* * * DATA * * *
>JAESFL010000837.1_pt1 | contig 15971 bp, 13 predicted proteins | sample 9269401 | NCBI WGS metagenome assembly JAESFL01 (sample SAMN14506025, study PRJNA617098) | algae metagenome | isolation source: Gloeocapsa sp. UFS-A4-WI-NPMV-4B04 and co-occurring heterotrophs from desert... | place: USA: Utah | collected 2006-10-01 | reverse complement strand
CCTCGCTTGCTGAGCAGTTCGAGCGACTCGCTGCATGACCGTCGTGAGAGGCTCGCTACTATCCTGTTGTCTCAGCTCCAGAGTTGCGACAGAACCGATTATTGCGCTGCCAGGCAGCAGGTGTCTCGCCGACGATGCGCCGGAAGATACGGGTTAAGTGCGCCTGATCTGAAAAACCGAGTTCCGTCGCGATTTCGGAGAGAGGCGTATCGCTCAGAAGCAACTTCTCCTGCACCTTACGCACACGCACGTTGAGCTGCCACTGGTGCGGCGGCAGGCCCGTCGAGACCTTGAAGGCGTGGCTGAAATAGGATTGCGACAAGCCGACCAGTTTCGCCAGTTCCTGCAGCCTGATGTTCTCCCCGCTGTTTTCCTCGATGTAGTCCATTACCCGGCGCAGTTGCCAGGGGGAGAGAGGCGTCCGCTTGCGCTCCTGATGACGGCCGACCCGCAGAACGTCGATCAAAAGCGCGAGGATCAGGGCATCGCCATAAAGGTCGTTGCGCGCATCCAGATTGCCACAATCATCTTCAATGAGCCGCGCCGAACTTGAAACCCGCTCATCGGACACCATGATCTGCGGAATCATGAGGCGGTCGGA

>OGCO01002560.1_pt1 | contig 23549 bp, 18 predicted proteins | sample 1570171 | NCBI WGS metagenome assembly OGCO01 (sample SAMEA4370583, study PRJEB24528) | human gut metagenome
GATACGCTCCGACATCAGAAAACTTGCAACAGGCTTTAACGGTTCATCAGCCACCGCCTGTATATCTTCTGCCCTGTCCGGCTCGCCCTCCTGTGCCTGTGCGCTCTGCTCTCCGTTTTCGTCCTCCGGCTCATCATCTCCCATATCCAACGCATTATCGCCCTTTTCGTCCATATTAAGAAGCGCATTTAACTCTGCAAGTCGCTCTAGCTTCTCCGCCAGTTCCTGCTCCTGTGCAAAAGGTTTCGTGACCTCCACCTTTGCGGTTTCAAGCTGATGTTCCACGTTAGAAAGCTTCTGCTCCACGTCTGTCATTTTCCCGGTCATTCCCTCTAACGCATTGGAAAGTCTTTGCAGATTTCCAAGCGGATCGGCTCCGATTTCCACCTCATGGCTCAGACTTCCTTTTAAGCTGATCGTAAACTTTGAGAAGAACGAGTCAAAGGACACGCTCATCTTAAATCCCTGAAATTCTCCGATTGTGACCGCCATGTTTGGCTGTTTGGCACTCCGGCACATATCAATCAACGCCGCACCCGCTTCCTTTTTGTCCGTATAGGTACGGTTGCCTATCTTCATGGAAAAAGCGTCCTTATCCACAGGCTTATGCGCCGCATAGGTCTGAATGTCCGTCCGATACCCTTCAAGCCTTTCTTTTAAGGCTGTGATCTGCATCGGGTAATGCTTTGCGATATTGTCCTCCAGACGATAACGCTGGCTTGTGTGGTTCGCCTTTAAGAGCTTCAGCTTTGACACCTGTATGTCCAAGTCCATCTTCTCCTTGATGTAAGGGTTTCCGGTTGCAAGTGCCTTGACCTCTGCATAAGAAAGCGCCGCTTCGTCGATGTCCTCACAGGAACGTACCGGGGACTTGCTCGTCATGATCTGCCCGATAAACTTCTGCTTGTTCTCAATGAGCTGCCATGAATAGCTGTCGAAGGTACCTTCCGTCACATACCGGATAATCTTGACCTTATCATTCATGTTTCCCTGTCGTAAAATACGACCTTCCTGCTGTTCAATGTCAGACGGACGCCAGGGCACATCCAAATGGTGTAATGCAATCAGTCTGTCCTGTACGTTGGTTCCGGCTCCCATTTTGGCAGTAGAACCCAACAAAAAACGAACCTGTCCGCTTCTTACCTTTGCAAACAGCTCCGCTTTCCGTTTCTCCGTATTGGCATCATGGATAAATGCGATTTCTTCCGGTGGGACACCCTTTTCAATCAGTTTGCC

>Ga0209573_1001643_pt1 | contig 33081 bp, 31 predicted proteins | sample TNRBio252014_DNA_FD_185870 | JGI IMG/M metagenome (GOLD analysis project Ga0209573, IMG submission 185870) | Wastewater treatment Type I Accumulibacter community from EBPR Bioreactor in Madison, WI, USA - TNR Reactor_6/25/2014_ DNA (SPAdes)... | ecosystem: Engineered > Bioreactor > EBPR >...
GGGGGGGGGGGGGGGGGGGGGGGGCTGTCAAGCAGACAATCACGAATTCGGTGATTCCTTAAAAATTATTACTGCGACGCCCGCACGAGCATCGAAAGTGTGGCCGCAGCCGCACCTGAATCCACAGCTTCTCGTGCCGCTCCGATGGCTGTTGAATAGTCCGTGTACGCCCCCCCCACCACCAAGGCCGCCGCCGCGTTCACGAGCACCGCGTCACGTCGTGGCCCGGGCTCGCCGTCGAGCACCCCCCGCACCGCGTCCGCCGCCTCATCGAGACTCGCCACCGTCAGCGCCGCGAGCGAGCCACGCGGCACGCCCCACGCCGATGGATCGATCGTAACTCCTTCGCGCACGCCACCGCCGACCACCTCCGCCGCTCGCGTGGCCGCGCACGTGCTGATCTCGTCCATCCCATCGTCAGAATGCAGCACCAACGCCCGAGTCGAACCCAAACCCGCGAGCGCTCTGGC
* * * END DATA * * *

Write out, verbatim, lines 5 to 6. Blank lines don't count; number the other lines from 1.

>Ga0209573_1001643_pt1 | contig 33081 bp, 31 predicted proteins | sample TNRBio252014_DNA_FD_185870 | JGI IMG/M metagenome (GOLD analysis project Ga0209573, IMG submission 185870) | Wastewater treatment Type I Accumulibacter community from EBPR Bioreactor in Madison, WI, USA - TNR Reactor_6/25/2014_ DNA (SPAdes)... | ecosystem: Engineered > Bioreactor > EBPR >...
GGGGGGGGGGGGGGGGGGGGGGGGCTGTCAAGCAGACAATCACGAATTCGGTGATTCCTTAAAAATTATTACTGCGACGCCCGCACGAGCATCGAAAGTGTGGCCGCAGCCGCACCTGAATCCACAGCTTCTCGTGCCGCTCCGATGGCTGTTGAATAGTCCGTGTACGCCCCCCCCACCACCAAGGCCGCCGCCGCGTTCACGAGCACCGCGTCACGTCGTGGCCCGGGCTCGCCGTCGAGCACCCCCCGCACCGCGTCCGCCGCCTCATCGAGACTCGCCACCGTCAGCGCCGCGAGCGAGCCACGCGGCACGCCCCACGCCGATGGATCGATCGTAACTCCTTCGCGCACGCCACCGCCGACCACCTCCGCCGCTCGCGTGGCCGCGCACGTGCTGATCTCGTCCATCCCATCGTCAGAATGCAGCACCAACGCCCGAGTCGAACCCAAACCCGCGAGCGCTCTGGC